Explore the full 2023 list of Fast Company’s Most Innovative Companies, 540 organizations that are reshaping industries and culture. We’ve selected the firms making the biggest impact across 54 categories, including artificial intelligence, augmented and virtual reality, gaming, and more.
As streaming video has become an integral part of our lives, both in work and play, these companies are leading the way in pushing video capabilities to new limits. From improving the way we use everyday work tools such as Zoom to allowing us to shop while watching a TikTok video, these companies are making the video experience more seamless and pleasurable, not to mention utterly essential to the way we get through the day.
Twelve Labs, for instance, solved one of Zoom’s most vexing problems: how to search recorded videos for specific moments. The company does this by using its AI technology, which can track visual and audio cues. Loom, a short-form video platform, greatly reduces meeting times by leaning into asynchronous video and offering users handy tools such as speaker notes and the ability to comment at specific time codes. In the audio space, Riverside brings professional-level audio production to your iPhone.
Our off-hours are also benefiting from innovations in video. TalkShopLive has made shoppable video more turnkey for consumers and brands ranging from TikTok to Walmart. And iMemories has evolved beyond a company that transforms old, VHS home videos into digital assets; last year the company launched a Netflix-like app that allows users to store their personal videos on the cloud and watch them on TV with the push of a button.
At the same time, companies are showing how video has the power to create a deep, social impact by tapping into new audiences that have long been underserved. Canela Media is bringing free, original content to Hispanic viewers, while at the same time working with brands to create specialized programming directly aimed at Spanish speakers.
For TikTokking the workplace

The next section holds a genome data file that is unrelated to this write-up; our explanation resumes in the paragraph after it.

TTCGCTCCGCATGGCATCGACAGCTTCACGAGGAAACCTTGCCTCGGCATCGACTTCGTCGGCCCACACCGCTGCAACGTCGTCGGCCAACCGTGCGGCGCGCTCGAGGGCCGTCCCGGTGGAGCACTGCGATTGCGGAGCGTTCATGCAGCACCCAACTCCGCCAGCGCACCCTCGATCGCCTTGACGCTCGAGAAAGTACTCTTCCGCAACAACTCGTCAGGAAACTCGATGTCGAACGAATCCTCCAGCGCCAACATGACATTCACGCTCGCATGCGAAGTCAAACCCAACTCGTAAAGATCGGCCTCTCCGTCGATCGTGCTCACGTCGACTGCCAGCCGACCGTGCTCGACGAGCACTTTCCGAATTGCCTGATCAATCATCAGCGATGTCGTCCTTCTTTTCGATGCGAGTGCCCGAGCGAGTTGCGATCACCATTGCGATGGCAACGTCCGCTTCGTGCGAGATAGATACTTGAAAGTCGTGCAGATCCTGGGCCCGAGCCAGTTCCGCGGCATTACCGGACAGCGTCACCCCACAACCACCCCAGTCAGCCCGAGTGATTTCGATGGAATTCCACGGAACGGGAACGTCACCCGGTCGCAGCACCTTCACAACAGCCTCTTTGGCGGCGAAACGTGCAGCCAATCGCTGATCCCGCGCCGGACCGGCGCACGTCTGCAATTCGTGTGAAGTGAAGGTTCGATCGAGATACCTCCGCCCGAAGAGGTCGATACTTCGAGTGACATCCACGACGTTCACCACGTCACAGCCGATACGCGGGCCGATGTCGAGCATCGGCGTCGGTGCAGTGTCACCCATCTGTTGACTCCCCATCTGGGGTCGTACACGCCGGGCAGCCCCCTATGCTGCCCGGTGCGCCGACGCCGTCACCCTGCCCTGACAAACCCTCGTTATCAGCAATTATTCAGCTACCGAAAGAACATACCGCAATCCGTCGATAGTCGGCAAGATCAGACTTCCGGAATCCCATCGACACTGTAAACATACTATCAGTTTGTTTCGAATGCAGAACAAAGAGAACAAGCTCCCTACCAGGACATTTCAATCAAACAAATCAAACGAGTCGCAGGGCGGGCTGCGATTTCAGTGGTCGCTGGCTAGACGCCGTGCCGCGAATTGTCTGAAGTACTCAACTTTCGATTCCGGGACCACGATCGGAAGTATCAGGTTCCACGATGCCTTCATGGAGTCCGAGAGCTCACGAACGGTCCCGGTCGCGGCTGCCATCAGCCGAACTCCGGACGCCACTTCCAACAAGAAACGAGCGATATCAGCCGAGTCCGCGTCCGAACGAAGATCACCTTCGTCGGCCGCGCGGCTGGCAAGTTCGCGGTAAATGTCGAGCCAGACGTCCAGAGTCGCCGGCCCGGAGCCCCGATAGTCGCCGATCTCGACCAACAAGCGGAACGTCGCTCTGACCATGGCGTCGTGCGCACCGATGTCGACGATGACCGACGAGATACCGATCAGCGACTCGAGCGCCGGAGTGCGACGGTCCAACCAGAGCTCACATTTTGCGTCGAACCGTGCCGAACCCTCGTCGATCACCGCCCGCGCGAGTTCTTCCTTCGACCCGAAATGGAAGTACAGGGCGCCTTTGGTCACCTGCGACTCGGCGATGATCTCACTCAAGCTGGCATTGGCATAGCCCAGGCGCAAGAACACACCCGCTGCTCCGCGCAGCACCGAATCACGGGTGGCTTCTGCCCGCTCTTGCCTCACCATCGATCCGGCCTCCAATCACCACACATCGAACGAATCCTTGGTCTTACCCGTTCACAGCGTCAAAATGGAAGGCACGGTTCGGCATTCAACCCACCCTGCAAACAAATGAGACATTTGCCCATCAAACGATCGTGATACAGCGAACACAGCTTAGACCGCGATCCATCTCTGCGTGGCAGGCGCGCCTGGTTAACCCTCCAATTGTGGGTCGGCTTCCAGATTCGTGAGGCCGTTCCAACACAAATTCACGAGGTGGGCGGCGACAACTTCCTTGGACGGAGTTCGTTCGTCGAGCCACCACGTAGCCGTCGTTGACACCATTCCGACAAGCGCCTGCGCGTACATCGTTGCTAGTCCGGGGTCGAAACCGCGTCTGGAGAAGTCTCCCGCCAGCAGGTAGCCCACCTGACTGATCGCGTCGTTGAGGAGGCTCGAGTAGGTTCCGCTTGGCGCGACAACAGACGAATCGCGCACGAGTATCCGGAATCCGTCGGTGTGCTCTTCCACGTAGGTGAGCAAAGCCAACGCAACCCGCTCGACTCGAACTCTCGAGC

As video has become a primary mode of communication among office workers since the pandemic, Loom has taken the trend even further. It is a short-form video platform offering new levels of customization and shareability that allows employees to exchange information and collaborate on projects in a fun and efficient way. Think of it as TikTok for work. New tools include a blur feature that allows users to hide confidential information in a document during a video presentation while keeping the other parts visible; speaker notes, which gives users the ability to remind themselves of key speaking points via a moveable window that doesn’t show up in the final video; and a feature that lets users comment on a specific time code. All of this adds up to less time spent in traditional video meetings. Name-brand customers include Netflix, Atlassian, HubSpot, and P&G’s Tide brand; when Tide adopted the Loom platform, the company’s meetings were reduced by 80%. In November 2022, Loom reported more than 18 million users at 350,000 companies. Together they had created 215 million Loom videos.
For giving advertisers an effective way to reach streaming viewers
Zigging where most streamers zag, Tubi offers a huge library of content (50,000 movies and TV shows in the U.S.) on its free, ad-supported platform. This huge portfolio has attracted advertisers hungry to get in on the streaming game, and Tubi serves those brands by offering more targeted ways to measure impact. For example, Tubi’s Campaign Insights informs advertisers not just that their ad was seen by 18- to-29-year-olds who watched dramas, but that the ad targeted the more specific category of Black History and Culture viewers. Tubi, which is owned by Fox, revealed in December 2022 that it has 64 million monthly active users, which makes it the leading free streaming service at a time when Netflix is slowly introducing a $6.99 per month ad-supported version and Disney+ is also likely to add its own lower-cost version of its streaming service with ads.
For creating a digital media outlet for an underserved audience
In the fall of 2022, Canela Media launched half a dozen original shows tailored for Hispanic audiences—including a Real Housewives–style unscripted series featuring iconic telenovela actresses—bolstering its status as one of the only streaming services fully devoted to Spanish-speaking viewers. Canela is equally specialized when it comes to working with brands. Rather than dubbing English-language commercials into Spanish, the company works with advertisers to create unique experiences such as Latinos in Hollywood Movie Night, a film series it launched with Lexus. Canela.TV now has 28 million unique users (less than two years after its launch), offering them more than 20,000 hours of content.
For being the Netflix of old family movies
In 2022, iMemories, which created a way to digitize old Super 8 film reels and Betamax videotapes, launched an app that lets users stream those photos and movies on their television screens. Available on Apple TV, Roku, and Amazon Fire TV, the app allows customers to browse through their family albums as though they were scrolling through Netflix. The innovation helped iMemories’ increase sales 26% in 2022 and add 82,384 new paid subscribers, who pay $5.99 per month or $49.99 per year for the service.
For making online video interactive in a compelling, easy-to-use way